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Sri Lanka hits the headlines again

It’s Monday morning, I’m just back from holiday – and sadly some things just seem to show no sign of getting any better.What am I talking about? Sri Lanka of course.The humanitarian disaster there has once more brought London’s Tamil community on to the streets, with thousands protesting outside parliament today.Whether this latest protest will make any difference we will just have to wait and see – but the omens don’t look good. The Sri Lankan authorities seem increasingly convinced that there isn’t a problem. Indeed they are busy patting themselves on the back about the “transition” camps they have built for the 70,000 or so refugees that have so far fled the tiny parts of the country still held by the Tamil Tigers.The Government showed off one such camp, Menik Farm, to a select number of journalists this weekend. Yes it does have running water, a school and even a hospital, but even this, “the best-equipped of the camps” according to aid agencies, was described as a jail by one resident in today’s Guardian. Meanwhile, just a few miles away, The Independent reported from another camp which had a lack of water and sanitation facilities that were “utterly inadequate”.And remember all of this information comes with a huge caveat – very few journalists are allowed to report from this part of Sri Lanka and some are banned from the country altogether. One such journalist is Jeremy Page from The Times. On Saturday he described his latest failed attempt to get in.The situation for local journalists is even worse – a problem Amnesty has highlighted time and time again. They face regular intimidation and over the last few years at least a dozen have been killed.Meanwhile, we here are growing increasingly concerned over the remaining 100,000 civilians trapped between the warring factions. A ceasefire between the two sides expired on Thursday and Amnesty is very worried about their safety. The Sri Lankan military is accusing the Tigers of using them as human shields. And while reports that 5,000 were freed over the weekend, fears remain.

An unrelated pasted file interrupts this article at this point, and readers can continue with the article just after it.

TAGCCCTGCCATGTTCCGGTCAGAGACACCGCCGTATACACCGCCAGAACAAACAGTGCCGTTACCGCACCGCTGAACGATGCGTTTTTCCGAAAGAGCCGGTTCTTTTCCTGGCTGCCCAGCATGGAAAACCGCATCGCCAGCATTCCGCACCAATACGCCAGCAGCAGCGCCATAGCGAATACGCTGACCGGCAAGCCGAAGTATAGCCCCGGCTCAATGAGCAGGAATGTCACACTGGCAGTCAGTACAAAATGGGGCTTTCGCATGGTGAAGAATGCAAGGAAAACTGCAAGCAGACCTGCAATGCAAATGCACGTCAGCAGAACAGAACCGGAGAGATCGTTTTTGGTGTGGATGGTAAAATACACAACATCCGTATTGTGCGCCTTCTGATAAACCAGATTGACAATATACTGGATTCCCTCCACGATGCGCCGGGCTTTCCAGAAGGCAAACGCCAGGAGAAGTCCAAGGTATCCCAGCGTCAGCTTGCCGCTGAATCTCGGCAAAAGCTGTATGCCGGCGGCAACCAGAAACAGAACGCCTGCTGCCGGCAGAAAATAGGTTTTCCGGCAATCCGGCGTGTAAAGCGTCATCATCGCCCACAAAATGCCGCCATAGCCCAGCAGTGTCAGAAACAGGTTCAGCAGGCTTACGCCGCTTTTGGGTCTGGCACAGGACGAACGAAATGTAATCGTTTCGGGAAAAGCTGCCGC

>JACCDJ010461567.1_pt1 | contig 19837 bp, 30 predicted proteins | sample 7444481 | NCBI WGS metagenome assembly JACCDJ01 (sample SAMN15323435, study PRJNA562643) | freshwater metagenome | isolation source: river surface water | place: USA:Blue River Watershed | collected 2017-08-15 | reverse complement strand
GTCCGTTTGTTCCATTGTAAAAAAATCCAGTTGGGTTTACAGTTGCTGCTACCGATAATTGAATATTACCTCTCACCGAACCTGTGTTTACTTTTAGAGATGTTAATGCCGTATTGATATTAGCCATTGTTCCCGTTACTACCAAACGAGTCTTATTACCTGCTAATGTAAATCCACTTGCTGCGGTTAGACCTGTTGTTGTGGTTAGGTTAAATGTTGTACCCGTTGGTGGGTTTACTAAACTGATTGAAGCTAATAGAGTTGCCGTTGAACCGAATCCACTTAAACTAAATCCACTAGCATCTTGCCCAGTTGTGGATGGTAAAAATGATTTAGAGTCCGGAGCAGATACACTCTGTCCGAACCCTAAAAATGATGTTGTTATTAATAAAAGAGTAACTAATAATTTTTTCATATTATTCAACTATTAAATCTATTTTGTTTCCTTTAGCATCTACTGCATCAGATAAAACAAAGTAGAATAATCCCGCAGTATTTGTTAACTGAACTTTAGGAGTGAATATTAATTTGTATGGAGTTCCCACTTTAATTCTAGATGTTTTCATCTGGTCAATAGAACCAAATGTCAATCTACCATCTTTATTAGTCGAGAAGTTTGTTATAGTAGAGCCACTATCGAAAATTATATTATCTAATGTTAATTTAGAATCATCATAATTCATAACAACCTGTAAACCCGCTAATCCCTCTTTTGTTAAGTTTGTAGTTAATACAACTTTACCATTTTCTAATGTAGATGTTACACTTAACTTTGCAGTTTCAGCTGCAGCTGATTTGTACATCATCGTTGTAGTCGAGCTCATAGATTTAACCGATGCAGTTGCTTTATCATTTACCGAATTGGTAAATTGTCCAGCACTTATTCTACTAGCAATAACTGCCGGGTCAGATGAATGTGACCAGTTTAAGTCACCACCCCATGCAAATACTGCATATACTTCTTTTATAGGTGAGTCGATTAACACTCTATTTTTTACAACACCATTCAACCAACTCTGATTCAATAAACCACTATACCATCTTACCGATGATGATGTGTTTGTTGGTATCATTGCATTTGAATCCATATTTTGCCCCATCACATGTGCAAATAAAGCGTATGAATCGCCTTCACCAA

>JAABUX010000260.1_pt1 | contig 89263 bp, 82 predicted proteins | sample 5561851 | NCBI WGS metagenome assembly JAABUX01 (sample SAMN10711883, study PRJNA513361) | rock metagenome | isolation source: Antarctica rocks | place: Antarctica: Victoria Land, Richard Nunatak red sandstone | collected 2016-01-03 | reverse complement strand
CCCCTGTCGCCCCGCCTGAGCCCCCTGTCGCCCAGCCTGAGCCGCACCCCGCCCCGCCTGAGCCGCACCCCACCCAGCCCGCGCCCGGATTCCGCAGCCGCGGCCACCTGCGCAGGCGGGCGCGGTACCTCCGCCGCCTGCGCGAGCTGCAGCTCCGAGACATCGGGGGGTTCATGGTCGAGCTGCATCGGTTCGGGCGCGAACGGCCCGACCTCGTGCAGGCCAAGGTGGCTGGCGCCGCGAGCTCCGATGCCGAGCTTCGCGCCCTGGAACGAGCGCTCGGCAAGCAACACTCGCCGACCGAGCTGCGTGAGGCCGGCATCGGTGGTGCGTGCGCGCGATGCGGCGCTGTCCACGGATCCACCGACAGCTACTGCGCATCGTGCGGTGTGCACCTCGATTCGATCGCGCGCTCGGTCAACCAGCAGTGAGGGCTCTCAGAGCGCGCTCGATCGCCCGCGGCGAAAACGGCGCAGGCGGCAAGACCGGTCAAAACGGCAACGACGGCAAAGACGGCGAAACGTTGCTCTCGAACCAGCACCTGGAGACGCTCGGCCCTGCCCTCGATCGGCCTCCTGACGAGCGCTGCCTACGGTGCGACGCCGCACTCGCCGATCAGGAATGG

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Our blogs are written by Amnesty International staff, volunteers and other interested individuals, to encourage debate around human rights issues. They do not necessarily represent the views of Amnesty International.
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